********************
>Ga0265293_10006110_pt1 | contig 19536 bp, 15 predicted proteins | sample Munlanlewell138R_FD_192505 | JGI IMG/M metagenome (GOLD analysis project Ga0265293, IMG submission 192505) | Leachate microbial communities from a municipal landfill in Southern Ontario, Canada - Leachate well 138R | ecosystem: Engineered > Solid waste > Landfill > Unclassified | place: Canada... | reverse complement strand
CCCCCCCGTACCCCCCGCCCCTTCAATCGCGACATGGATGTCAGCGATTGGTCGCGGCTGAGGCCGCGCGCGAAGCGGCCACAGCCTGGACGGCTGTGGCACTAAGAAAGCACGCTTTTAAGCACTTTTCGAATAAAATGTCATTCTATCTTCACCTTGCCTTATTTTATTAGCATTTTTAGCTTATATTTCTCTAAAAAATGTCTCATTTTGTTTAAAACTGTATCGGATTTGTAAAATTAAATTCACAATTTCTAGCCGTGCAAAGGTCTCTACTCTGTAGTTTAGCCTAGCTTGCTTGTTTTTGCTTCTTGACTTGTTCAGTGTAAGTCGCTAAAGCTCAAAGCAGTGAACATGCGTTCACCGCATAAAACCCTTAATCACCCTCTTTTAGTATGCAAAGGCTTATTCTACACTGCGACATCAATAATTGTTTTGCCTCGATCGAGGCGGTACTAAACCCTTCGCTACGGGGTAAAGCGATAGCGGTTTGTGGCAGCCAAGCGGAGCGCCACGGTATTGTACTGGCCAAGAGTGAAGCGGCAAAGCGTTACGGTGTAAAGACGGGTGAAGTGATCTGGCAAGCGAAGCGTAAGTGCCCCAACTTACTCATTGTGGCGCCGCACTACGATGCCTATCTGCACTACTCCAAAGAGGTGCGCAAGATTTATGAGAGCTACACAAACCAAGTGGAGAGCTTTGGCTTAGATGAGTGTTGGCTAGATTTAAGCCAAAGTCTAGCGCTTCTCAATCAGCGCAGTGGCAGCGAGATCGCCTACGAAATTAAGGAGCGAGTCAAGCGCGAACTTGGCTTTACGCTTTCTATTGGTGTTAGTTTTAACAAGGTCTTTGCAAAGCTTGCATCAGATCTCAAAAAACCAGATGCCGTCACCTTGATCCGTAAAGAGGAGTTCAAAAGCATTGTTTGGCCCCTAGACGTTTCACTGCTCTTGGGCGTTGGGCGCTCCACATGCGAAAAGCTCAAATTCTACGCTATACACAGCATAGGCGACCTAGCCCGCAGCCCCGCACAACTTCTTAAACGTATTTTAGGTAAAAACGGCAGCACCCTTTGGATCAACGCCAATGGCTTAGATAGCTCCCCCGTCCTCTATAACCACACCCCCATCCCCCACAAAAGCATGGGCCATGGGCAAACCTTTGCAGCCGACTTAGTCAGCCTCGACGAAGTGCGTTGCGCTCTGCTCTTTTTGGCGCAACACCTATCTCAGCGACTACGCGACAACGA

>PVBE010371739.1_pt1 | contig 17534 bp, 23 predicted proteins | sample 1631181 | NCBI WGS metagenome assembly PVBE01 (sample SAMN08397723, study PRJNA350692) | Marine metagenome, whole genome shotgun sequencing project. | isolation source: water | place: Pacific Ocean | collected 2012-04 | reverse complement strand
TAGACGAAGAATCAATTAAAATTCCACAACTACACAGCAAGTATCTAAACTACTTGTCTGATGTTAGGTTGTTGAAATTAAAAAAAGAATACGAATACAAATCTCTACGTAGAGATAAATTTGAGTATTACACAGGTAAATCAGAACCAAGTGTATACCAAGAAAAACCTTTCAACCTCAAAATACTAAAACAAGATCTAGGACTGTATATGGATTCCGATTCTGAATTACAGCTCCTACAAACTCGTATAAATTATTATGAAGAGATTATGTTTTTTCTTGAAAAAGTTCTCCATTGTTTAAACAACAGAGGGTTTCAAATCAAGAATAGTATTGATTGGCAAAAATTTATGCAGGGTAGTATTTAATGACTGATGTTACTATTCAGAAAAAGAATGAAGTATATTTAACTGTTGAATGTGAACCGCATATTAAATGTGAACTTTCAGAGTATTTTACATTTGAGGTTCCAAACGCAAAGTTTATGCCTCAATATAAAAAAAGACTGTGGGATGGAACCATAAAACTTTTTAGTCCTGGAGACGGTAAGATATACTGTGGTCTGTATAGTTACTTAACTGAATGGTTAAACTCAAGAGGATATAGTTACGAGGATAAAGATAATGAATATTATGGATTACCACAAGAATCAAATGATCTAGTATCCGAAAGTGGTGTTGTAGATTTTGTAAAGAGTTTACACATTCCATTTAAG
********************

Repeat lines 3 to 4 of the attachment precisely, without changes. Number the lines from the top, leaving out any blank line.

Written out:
>PVBE010371739.1_pt1 | contig 17534 bp, 23 predicted proteins | sample 1631181 | NCBI WGS metagenome assembly PVBE01 (sample SAMN08397723, study PRJNA350692) | Marine metagenome, whole genome shotgun sequencing project. | isolation source: water | place: Pacific Ocean | collected 2012-04 | reverse complement strand
TAGACGAAGAATCAATTAAAATTCCACAACTACACAGCAAGTATCTAAACTACTTGTCTGATGTTAGGTTGTTGAAATTAAAAAAAGAATACGAATACAAATCTCTACGTAGAGATAAATTTGAGTATTACACAGGTAAATCAGAACCAAGTGTATACCAAGAAAAACCTTTCAACCTCAAAATACTAAAACAAGATCTAGGACTGTATATGGATTCCGATTCTGAATTACAGCTCCTACAAACTCGTATAAATTATTATGAAGAGATTATGTTTTTTCTTGAAAAAGTTCTCCATTGTTTAAACAACAGAGGGTTTCAAATCAAGAATAGTATTGATTGGCAAAAATTTATGCAGGGTAGTATTTAATGACTGATGTTACTATTCAGAAAAAGAATGAAGTATATTTAACTGTTGAATGTGAACCGCATATTAAATGTGAACTTTCAGAGTATTTTACATTTGAGGTTCCAAACGCAAAGTTTATGCCTCAATATAAAAAAAGACTGTGGGATGGAACCATAAAACTTTTTAGTCCTGGAGACGGTAAGATATACTGTGGTCTGTATAGTTACTTAACTGAATGGTTAAACTCAAGAGGATATAGTTACGAGGATAAAGATAATGAATATTATGGATTACCACAAGAATCAAATGATCTAGTATCCGAAAGTGGTGTTGTAGATTTTGTAAAGAGTTTACACATTCCATTTAAG